According to Jay Bhattacharya, director of both the Program on Medical Outcomes and the Center on the Demography and Economics of Health and Aging at Stanford University, the decisions made by most governments during the past six months in reaction to the Wuhan virus made no sense, and actually acted to worsen the epidemic.
“We essentially, in effect, exposed people who were at high risk in nursing homes, in assisted care facilities, elderly populations,” Bhattacharya said. “We essentially, in the early days of the epidemic, did the inverse of the right policy.”
“We quarantined the healthy, and we exposed the sick,” he added.
The professor noted that the World Health Organization, early on in the pandemic, suggested that the death rate for the disease might be as high as 3.4%, significantly higher than that of seasonal influenza. Revised estimates have put that rate as low as 0.26%, though some studies have put it closer to 0.5%. [emphasis mine]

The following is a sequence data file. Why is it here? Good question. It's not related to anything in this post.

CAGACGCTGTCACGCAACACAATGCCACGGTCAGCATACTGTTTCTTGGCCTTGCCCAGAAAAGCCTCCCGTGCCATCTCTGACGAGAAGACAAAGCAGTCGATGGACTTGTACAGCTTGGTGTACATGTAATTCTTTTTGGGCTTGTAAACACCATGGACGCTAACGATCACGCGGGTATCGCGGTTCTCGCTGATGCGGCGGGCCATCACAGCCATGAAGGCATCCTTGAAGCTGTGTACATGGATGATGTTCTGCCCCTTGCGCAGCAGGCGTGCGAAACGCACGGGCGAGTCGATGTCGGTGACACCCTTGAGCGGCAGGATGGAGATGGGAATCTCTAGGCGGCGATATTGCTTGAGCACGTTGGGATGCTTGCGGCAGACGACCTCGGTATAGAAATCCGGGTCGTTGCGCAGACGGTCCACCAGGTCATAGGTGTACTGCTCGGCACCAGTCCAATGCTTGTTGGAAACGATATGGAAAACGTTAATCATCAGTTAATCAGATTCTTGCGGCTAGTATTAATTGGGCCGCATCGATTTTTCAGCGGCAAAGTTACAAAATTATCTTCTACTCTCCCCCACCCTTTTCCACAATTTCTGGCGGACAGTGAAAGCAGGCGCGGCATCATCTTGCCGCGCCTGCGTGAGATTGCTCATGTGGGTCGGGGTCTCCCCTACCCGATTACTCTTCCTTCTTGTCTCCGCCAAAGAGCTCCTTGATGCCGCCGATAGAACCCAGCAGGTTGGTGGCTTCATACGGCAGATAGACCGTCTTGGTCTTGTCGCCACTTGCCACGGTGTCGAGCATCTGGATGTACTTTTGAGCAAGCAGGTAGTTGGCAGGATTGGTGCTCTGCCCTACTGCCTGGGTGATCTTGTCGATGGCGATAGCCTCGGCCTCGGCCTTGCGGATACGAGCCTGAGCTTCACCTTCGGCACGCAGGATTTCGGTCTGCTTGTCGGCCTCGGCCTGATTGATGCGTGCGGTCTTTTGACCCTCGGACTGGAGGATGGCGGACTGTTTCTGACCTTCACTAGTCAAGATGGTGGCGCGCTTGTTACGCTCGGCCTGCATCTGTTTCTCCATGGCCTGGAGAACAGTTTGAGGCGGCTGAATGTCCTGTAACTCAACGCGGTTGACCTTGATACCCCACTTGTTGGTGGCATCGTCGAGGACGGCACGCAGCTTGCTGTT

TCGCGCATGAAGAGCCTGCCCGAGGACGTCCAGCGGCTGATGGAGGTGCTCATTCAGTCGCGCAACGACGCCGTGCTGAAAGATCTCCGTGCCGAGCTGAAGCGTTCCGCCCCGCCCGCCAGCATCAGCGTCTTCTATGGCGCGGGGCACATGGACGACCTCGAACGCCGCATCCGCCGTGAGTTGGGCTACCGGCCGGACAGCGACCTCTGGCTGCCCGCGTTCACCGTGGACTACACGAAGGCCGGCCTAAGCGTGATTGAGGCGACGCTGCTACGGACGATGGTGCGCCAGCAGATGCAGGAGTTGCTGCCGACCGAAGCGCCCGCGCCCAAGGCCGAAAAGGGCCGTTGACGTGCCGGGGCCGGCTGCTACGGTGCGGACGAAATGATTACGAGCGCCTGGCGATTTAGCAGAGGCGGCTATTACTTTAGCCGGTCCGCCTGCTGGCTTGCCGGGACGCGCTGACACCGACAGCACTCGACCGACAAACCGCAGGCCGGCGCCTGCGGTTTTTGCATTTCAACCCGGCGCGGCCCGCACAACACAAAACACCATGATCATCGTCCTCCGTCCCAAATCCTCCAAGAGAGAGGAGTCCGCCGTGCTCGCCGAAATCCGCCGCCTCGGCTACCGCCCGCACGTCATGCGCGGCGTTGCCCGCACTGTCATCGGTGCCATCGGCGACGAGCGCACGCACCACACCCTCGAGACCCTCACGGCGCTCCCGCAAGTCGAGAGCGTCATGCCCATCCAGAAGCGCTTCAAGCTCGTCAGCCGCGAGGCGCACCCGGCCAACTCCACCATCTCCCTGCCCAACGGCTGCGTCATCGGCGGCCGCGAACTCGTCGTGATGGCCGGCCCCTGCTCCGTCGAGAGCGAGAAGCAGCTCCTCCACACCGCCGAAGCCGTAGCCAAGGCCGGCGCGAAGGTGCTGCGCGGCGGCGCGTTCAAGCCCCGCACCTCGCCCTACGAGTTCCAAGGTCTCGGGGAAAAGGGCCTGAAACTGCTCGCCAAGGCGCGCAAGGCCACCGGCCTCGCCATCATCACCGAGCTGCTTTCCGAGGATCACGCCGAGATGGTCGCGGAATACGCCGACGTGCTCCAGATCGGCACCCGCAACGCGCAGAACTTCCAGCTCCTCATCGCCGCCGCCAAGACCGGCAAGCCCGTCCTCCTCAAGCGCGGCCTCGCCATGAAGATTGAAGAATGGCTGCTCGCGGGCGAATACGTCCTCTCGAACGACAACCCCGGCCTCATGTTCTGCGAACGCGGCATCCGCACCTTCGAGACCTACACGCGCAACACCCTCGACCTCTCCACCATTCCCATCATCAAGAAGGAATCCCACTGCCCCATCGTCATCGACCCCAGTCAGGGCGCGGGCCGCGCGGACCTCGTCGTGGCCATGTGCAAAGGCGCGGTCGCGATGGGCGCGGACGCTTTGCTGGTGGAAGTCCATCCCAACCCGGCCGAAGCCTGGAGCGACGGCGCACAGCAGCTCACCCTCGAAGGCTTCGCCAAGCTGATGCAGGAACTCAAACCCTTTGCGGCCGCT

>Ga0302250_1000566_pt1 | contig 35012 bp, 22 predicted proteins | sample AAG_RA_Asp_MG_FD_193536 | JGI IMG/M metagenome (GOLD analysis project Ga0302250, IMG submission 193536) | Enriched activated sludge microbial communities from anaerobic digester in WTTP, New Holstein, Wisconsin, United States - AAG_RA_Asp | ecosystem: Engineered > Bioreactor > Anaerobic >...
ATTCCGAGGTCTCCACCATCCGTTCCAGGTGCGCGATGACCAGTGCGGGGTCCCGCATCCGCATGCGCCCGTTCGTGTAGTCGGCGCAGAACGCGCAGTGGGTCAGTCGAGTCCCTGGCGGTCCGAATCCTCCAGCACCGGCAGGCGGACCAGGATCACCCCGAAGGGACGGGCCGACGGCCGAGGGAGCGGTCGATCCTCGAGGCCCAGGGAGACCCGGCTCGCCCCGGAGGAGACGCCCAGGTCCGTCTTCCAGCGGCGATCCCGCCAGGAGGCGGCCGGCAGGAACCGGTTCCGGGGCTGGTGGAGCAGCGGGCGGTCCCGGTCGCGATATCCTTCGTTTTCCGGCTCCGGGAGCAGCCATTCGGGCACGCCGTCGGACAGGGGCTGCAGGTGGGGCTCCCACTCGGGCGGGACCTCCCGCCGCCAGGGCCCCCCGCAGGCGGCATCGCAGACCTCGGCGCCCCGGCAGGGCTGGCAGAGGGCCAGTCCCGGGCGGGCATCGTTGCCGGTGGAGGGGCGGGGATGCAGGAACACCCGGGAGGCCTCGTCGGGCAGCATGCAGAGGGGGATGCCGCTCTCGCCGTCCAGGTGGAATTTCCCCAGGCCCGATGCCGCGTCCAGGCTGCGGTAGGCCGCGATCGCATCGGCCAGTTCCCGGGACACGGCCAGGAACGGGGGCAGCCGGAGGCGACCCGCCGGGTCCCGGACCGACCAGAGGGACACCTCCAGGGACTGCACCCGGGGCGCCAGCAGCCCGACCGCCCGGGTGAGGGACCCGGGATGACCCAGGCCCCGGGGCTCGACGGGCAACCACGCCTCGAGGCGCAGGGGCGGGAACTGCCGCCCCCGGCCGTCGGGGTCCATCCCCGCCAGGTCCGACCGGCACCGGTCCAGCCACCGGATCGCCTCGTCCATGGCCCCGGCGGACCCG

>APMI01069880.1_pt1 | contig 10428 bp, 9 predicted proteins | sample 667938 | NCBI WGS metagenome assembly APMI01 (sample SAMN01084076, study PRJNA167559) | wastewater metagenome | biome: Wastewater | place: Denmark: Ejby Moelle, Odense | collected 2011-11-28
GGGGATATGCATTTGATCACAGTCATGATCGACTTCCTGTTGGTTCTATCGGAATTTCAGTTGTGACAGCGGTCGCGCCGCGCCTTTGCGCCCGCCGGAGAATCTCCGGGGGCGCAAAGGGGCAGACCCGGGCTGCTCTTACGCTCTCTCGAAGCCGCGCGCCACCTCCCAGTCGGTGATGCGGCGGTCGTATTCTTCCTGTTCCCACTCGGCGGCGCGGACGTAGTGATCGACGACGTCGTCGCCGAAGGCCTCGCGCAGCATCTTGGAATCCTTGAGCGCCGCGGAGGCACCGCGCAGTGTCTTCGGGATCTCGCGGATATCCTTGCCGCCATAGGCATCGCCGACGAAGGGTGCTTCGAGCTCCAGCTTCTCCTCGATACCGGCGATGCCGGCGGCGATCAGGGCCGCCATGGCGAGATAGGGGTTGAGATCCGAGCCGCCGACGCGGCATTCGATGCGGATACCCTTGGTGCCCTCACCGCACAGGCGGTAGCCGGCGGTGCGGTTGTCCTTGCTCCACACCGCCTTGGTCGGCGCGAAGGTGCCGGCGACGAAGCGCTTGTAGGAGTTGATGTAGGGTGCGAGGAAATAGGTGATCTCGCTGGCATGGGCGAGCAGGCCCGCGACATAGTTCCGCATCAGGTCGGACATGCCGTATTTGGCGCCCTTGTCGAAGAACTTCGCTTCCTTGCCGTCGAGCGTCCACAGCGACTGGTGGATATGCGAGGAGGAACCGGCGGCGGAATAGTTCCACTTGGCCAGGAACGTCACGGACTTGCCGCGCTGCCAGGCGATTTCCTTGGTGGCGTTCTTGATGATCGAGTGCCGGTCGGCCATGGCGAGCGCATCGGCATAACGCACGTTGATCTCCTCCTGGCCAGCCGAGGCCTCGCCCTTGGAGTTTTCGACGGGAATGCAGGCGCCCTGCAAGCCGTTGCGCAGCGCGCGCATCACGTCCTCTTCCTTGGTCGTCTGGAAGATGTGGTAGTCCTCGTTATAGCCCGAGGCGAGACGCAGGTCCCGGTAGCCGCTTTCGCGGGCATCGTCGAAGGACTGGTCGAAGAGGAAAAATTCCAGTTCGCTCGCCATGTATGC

The mortality rate for the flu is generally estimated at about 0.1%, so the Wuhan virus is higher, but really not by much. Moreover, these new estimates are much closer to what could have been gleaned from the early data, data that the WHO and many other government health officials ignored in favor of unreliable models. More important however is that, when compared to the flu, the data today suggests that COVID-19 is less dangerous to the healthy population, and a greater risk to the elderly sick, which once again shows that quarantining the healthy population (the lock downs) makes no sense. It only slows the arrival of herd immunity, giving the virus more time to reach the vulnerable population.
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